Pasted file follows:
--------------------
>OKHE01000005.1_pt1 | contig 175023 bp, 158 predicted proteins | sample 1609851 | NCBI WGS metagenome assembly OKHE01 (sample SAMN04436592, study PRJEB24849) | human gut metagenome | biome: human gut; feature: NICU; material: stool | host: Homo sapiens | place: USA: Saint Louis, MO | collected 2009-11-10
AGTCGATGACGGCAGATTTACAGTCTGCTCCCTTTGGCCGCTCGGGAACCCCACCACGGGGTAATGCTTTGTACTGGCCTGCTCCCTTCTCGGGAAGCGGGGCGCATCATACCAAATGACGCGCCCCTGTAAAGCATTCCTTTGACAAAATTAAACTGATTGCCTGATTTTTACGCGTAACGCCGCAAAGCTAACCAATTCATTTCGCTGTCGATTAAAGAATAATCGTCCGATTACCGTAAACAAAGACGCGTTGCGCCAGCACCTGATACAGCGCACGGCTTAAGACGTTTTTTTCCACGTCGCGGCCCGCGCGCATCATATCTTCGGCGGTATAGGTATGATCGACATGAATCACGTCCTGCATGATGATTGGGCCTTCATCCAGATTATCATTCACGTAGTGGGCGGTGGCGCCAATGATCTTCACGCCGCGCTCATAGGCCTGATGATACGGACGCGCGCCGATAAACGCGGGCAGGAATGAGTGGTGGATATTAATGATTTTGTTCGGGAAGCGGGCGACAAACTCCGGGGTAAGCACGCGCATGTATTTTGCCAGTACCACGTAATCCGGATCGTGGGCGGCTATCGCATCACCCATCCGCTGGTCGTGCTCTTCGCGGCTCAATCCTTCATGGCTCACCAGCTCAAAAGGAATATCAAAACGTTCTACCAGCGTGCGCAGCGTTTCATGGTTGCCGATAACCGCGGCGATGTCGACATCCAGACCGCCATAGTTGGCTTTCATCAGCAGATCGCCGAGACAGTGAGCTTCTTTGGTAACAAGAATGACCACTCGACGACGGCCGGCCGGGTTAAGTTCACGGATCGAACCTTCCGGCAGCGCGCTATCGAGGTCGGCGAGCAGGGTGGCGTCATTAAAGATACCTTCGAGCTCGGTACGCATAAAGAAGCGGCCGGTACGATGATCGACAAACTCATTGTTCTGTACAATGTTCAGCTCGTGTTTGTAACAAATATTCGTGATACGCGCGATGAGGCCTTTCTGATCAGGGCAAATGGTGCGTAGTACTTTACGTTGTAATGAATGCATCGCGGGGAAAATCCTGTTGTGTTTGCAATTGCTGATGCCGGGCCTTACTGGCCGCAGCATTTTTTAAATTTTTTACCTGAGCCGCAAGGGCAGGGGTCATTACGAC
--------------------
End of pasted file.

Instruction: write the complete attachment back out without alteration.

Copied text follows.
>OKHE01000005.1_pt1 | contig 175023 bp, 158 predicted proteins | sample 1609851 | NCBI WGS metagenome assembly OKHE01 (sample SAMN04436592, study PRJEB24849) | human gut metagenome | biome: human gut; feature: NICU; material: stool | host: Homo sapiens | place: USA: Saint Louis, MO | collected 2009-11-10
AGTCGATGACGGCAGATTTACAGTCTGCTCCCTTTGGCCGCTCGGGAACCCCACCACGGGGTAATGCTTTGTACTGGCCTGCTCCCTTCTCGGGAAGCGGGGCGCATCATACCAAATGACGCGCCCCTGTAAAGCATTCCTTTGACAAAATTAAACTGATTGCCTGATTTTTACGCGTAACGCCGCAAAGCTAACCAATTCATTTCGCTGTCGATTAAAGAATAATCGTCCGATTACCGTAAACAAAGACGCGTTGCGCCAGCACCTGATACAGCGCACGGCTTAAGACGTTTTTTTCCACGTCGCGGCCCGCGCGCATCATATCTTCGGCGGTATAGGTATGATCGACATGAATCACGTCCTGCATGATGATTGGGCCTTCATCCAGATTATCATTCACGTAGTGGGCGGTGGCGCCAATGATCTTCACGCCGCGCTCATAGGCCTGATGATACGGACGCGCGCCGATAAACGCGGGCAGGAATGAGTGGTGGATATTAATGATTTTGTTCGGGAAGCGGGCGACAAACTCCGGGGTAAGCACGCGCATGTATTTTGCCAGTACCACGTAATCCGGATCGTGGGCGGCTATCGCATCACCCATCCGCTGGTCGTGCTCTTCGCGGCTCAATCCTTCATGGCTCACCAGCTCAAAAGGAATATCAAAACGTTCTACCAGCGTGCGCAGCGTTTCATGGTTGCCGATAACCGCGGCGATGTCGACATCCAGACCGCCATAGTTGGCTTTCATCAGCAGATCGCCGAGACAGTGAGCTTCTTTGGTAACAAGAATGACCACTCGACGACGGCCGGCCGGGTTAAGTTCACGGATCGAACCTTCCGGCAGCGCGCTATCGAGGTCGGCGAGCAGGGTGGCGTCATTAAAGATACCTTCGAGCTCGGTACGCATAAAGAAGCGGCCGGTACGATGATCGACAAACTCATTGTTCTGTACAATGTTCAGCTCGTGTTTGTAACAAATATTCGTGATACGCGCGATGAGGCCTTTCTGATCAGGGCAAATGGTGCGTAGTACTTTACGTTGTAATGAATGCATCGCGGGGAAAATCCTGTTGTGTTTGCAATTGCTGATGCCGGGCCTTACTGGCCGCAGCATTTTTTAAATTTTTTACCTGAGCCGCAAGGGCAGGGGTCATTACGAC